If we neglect God, we weak sinners can eventually convince ourselves of anything: down becomes up, back becomes front, black is white, wrong is right, and muddy is clean.  We excuse away our sins.  Once self-justification becomes a habit, it is a vice in more than one sense of that word.  Our consciences may occasionally struggle against the vice of self-deception, but the proverbial “Struggle” supplies permission: “I really ‘struggled’ with this, … before I did it.”

If we go off the true path into the sticky mire of error, we escape neither the Enemy lion seeking whom he might devour (1 Peter 5:8), nor the glorious Lion of Judah who will open the seals and read the Book of Life (Rev 5:5).

During Advent, let us make straight Christ’s path and watch our step.  Nevertheless, no matter how sticky may be the mess we have gotten ourselves into, Christ’s loving mercy washes its stain away in a good, complete confession before Christmas.

Posted in ADVENT, Liturgy Science Theatre 3000, WDTPRS | Tagged , , | 6 Comments

ADVENTCAzT 07: The “nada”… nothing

Here is a 5-minute, daily podcast to help you prepare for the upcoming feast as well as for your personal meeting with the Lord.

These podcasts are a token of gratitude to my benefactors who donate and send items from my wishlist.  Thank you!

Here is ADVENTCAzT 07, for Saturday of the 1st Week of Advent.

The music used today: HERE These are the wonderful Benedictine nuns in Kansas from their album of music for Advent.

Have some Mystic Monk Coffee and have a listen!

PS: The wavy flag is how I’m trying to get to Rome for the Confraternity of Catholic Clergy meeting in January.  This one’s on me.

Today I give you a reflection from Divine Intimacy and Thomas of Celano.

Chime in if you listened.

PS: These podcasts should also available through my iTunes feed, though in years past I have had problems with it. Let me know how you are listening.  Through the plug in on this post? Through iTunes? Downloading?



Posted in ADVENTCAzT, ADVENTCAzT, Liturgy Science Theatre 3000, PODCAzT | Tagged , , , , , , | 5 Comments

FEEDBACK: “This morning at seminary we were discussing….”

I am glad when I get feedback about how this blog has been useful for someone, especially in important matters having to do with the life of faith.

Today I received a note about something that happened in a seminary class room about a really important matter that someday could (please God!) affect us all!

I am a transitional deacon and would especially like to thank you for your post of 8th June 2011 on the Apostolic Pardon. I remember reading it at the time. This morning at seminary we were discussing the sacrament of anointing of the sick and the question of the Apostolic Pardon came up. The priest leading the discussion was not especially clued up as to it’s significance, so afterwards I e-mailed your post to our class and a number of them said how helpful it was. I just thought you would like to know that. Thanks for your continued good work.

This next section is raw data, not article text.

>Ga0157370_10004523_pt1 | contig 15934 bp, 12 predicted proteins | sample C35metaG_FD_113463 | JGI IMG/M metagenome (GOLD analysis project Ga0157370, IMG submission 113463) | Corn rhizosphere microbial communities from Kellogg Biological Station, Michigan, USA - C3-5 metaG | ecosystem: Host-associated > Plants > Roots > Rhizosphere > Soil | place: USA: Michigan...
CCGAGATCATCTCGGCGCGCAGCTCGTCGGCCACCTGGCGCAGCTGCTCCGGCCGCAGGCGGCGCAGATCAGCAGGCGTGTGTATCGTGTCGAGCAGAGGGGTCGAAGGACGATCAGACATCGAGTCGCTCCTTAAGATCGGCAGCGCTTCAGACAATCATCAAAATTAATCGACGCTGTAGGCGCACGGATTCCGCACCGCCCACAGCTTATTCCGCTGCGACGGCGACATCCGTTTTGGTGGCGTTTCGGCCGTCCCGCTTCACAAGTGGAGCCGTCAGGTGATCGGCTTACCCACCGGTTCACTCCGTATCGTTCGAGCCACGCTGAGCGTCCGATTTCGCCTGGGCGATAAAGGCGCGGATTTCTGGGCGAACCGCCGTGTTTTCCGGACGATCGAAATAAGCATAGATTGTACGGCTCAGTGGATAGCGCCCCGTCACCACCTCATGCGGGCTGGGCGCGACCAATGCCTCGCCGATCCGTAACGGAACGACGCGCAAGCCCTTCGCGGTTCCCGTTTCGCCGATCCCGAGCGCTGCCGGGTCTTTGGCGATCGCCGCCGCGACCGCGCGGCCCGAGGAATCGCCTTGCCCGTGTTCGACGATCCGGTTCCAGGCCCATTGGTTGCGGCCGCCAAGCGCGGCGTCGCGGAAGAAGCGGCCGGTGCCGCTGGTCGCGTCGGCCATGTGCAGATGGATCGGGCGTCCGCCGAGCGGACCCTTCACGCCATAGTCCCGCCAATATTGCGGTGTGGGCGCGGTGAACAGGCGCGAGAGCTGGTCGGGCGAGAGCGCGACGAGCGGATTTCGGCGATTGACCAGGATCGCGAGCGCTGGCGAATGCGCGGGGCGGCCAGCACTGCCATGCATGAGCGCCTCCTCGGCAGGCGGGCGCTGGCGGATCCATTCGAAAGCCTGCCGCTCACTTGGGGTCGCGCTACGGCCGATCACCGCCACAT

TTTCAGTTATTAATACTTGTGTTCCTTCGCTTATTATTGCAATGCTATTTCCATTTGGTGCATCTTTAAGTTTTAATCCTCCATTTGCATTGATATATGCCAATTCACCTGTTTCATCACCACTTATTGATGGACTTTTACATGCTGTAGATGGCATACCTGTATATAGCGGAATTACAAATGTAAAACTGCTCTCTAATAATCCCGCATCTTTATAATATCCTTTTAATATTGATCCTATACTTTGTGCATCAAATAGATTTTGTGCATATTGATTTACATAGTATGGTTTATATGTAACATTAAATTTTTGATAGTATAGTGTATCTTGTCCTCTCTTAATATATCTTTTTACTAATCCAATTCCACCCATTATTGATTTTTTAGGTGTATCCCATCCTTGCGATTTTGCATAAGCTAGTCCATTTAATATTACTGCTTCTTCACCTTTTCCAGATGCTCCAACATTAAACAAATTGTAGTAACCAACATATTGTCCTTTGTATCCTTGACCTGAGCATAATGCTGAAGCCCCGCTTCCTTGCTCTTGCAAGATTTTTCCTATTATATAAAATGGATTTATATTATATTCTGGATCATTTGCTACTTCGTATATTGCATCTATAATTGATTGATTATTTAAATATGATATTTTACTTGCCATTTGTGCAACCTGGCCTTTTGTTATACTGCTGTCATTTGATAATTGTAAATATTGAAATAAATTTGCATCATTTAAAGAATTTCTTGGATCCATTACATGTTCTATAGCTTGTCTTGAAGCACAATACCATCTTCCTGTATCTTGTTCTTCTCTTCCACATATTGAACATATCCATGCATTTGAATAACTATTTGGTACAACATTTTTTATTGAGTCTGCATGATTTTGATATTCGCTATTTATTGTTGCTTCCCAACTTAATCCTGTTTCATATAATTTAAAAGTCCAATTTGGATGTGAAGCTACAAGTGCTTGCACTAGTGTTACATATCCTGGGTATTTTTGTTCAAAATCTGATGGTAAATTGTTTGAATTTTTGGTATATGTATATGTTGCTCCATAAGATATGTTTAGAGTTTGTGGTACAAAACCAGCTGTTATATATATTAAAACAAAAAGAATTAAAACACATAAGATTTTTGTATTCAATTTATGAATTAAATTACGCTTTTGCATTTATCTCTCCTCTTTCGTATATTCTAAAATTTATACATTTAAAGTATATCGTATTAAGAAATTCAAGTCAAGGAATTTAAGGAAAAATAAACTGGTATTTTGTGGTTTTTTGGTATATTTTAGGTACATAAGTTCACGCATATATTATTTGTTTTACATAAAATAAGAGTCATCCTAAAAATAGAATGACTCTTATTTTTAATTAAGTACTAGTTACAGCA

We should all pray often that God will preserve us from a sudden and unprovided death, that is, death without the opportunity of the Last Sacraments, Penance, Anointing, Eucharist as viaticum, and, with them, the Apostolic Pardon.

I can’t tell you what what a grace and consolation it is for a priest to be able to administer these rites along with the Apostolic Pardon.  Surely it is also a great consolation to family members and to the dying person when they know what is taking place.

As I having written before, the Apostolic Pardon, or Benediction, forgives temporal punishment due to our sins, not the sins themselves.

If anything remains from our lives, provided we die in the state of grace, for which we have not done adequate penance, the temporal punishment due to those sins, if we have not done adequate penance in life, is forgiven us through the Apostolic Pardon.  This is why the Apostolic Pardon is often given after the Last Rites of sacraments of penance, anointing, and Viaticum.

This is a marvelous faculty, given by Holy Church to the priest so that he can grant this remission of temporal punishment and forgive sins.  Used in conjunction with the Last Rites a soul is well prepared to go on to judgment.  Well prepared.  We cannot force God and force souls, but we have confidence that God’s promises to the Church and the Church’s teaching to us are all true.

I am glad that this blog played a part in a classroom full of men to be ordained.  These are your future priests!

Posted in "How To..." - Practical Notes, ASK FATHER Question Box, Liturgy Science Theatre 3000, Mail from priests, New Evangelization, Our Catholic Identity, Priests and Priesthood, Seminarians and Seminaries, Si vis pacem para bellum! | Tagged , , | 9 Comments